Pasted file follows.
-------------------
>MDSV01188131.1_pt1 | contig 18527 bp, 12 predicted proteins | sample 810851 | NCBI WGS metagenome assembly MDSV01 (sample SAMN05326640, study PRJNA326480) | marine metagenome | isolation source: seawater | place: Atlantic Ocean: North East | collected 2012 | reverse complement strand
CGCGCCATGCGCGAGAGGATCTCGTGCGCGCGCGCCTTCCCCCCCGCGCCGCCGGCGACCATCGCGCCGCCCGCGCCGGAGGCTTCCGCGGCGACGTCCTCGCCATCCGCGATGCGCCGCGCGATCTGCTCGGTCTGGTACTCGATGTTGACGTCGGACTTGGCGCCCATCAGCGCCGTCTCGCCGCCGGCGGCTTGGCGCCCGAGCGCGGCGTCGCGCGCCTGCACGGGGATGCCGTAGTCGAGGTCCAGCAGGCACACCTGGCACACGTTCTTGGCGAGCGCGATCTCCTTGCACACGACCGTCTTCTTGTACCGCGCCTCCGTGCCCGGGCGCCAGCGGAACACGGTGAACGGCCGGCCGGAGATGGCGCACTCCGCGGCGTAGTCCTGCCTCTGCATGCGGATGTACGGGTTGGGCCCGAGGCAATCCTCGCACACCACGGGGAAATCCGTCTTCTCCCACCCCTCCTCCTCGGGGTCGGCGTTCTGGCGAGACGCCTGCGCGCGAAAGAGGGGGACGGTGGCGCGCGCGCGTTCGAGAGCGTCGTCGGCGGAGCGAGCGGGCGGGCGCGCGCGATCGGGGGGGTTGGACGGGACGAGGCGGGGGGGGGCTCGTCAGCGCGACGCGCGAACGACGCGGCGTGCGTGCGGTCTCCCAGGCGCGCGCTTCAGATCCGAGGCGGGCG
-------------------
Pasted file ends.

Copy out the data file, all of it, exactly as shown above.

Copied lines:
>MDSV01188131.1_pt1 | contig 18527 bp, 12 predicted proteins | sample 810851 | NCBI WGS metagenome assembly MDSV01 (sample SAMN05326640, study PRJNA326480) | marine metagenome | isolation source: seawater | place: Atlantic Ocean: North East | collected 2012 | reverse complement strand
CGCGCCATGCGCGAGAGGATCTCGTGCGCGCGCGCCTTCCCCCCCGCGCCGCCGGCGACCATCGCGCCGCCCGCGCCGGAGGCTTCCGCGGCGACGTCCTCGCCATCCGCGATGCGCCGCGCGATCTGCTCGGTCTGGTACTCGATGTTGACGTCGGACTTGGCGCCCATCAGCGCCGTCTCGCCGCCGGCGGCTTGGCGCCCGAGCGCGGCGTCGCGCGCCTGCACGGGGATGCCGTAGTCGAGGTCCAGCAGGCACACCTGGCACACGTTCTTGGCGAGCGCGATCTCCTTGCACACGACCGTCTTCTTGTACCGCGCCTCCGTGCCCGGGCGCCAGCGGAACACGGTGAACGGCCGGCCGGAGATGGCGCACTCCGCGGCGTAGTCCTGCCTCTGCATGCGGATGTACGGGTTGGGCCCGAGGCAATCCTCGCACACCACGGGGAAATCCGTCTTCTCCCACCCCTCCTCCTCGGGGTCGGCGTTCTGGCGAGACGCCTGCGCGCGAAAGAGGGGGACGGTGGCGCGCGCGCGTTCGAGAGCGTCGTCGGCGGAGCGAGCGGGCGGGCGCGCGCGATCGGGGGGGTTGGACGGGACGAGGCGGGGGGGGGCTCGTCAGCGCGACGCGCGAACGACGCGGCGTGCGTGCGGTCTCCCAGGCGCGCGCTTCAGATCCGAGGCGGGCG